The social structure of sidewalk life hangs partly on what can be called self-appointed public characters. A public character is anyone who is in frequent contact with a wide circle of people and who is sufficiently interested to make himself a public character. A public character need have no special talents or wisdom to full his function --although he often does. He just needs to be present, and there need to be enough of his counterparts. his main qualification is that he is public, that he talks to lots of different people.
-Jane Jacobs, "The Uses of Sidewalks: Contact."
|[Judith trimming the mystery tree.]|
If I hadn't gotten a flat tire, I wouldn't have noticed Judith working in the parking lot. But my rear tube was flat and sat down on the low concrete wall to change my tire, and as I pumped I watched her work.
She was alone, snipping away at the branches of a tree that had somehow grown to middling size on the edge of the lot.
"I'm just trying to make sure the parking lot is happy, otherwise they'll cut down this tree," Judith told me.
"This is one of the the last two trees we have," she said. "When they re-built the Union Depot we lost about eight trees. Now there are only these two," she said, referring to the two trees somehow growing out of cracks in the fence. Each was about 30' tall, and we didn't know what species either of them were.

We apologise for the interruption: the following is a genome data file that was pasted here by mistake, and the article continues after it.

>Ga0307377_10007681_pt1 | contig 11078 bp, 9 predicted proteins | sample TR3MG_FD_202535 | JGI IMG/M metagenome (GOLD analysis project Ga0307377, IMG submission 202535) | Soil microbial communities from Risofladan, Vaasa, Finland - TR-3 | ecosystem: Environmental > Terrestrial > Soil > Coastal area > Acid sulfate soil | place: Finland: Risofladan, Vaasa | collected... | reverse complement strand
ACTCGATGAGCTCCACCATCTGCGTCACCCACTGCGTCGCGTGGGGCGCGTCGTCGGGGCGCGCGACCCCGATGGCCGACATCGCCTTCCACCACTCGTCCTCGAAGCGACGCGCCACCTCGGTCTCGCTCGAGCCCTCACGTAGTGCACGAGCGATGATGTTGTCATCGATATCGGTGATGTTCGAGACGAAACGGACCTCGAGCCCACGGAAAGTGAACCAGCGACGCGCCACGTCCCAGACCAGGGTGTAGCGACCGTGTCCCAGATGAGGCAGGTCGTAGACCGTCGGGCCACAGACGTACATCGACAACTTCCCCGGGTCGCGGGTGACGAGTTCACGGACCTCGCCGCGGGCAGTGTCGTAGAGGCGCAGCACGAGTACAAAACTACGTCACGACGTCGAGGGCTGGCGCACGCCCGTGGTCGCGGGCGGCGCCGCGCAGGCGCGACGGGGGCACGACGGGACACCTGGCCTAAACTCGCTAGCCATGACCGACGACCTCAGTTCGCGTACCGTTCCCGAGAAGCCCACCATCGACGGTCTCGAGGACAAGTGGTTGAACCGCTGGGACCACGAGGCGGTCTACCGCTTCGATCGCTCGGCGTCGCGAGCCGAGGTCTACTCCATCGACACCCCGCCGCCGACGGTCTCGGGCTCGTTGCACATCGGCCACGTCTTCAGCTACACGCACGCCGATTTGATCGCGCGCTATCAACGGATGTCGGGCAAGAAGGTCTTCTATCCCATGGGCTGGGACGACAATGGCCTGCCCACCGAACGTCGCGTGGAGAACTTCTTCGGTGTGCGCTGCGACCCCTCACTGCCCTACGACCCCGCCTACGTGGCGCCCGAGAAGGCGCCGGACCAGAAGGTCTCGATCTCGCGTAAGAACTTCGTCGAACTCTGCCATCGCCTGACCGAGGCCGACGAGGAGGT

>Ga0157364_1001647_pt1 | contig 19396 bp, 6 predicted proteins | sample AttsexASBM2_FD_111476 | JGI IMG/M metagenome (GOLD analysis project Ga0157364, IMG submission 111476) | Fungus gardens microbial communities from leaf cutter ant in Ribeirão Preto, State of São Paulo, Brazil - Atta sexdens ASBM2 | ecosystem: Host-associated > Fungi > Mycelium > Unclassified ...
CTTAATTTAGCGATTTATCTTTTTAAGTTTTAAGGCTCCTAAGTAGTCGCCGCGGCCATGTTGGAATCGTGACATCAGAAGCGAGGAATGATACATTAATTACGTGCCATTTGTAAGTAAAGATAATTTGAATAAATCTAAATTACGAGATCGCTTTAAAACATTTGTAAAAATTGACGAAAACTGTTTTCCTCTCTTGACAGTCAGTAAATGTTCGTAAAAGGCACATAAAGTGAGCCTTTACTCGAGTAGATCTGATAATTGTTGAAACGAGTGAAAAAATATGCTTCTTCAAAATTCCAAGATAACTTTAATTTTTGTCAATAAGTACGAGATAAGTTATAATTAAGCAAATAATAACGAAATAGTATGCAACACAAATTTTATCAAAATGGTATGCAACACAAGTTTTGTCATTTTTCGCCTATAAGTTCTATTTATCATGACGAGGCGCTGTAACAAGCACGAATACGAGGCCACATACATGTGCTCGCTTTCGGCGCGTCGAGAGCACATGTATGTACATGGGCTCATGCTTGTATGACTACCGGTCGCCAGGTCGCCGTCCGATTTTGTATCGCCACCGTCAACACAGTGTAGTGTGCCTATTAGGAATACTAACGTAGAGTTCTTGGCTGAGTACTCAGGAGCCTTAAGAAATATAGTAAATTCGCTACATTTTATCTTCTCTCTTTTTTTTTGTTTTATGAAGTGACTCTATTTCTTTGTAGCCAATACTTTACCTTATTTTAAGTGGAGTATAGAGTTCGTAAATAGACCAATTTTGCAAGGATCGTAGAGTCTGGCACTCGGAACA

"Is that an elm?" I asked.
"Yeah maybe but it has this weeping quality with the branches," Judith replied. "I don't know, a Chinese elm?"
Judith lives in one of the buildings nearby, and is a neighborhood cultivator of the volunteer'd trees and shrubs that somehow grow between the alleyway cracks.
|[The lot owner.]|
"Do you want a hand with that?" I asked, after fixing my flat, referring to the giant pile of limbs that Judith had gathered on the asphalt.
"No, I think I can drag it pretty easily," she said.
And she did.
|[The limbs dragged pretty easily. "Now what do I do with them," she asked herself.]|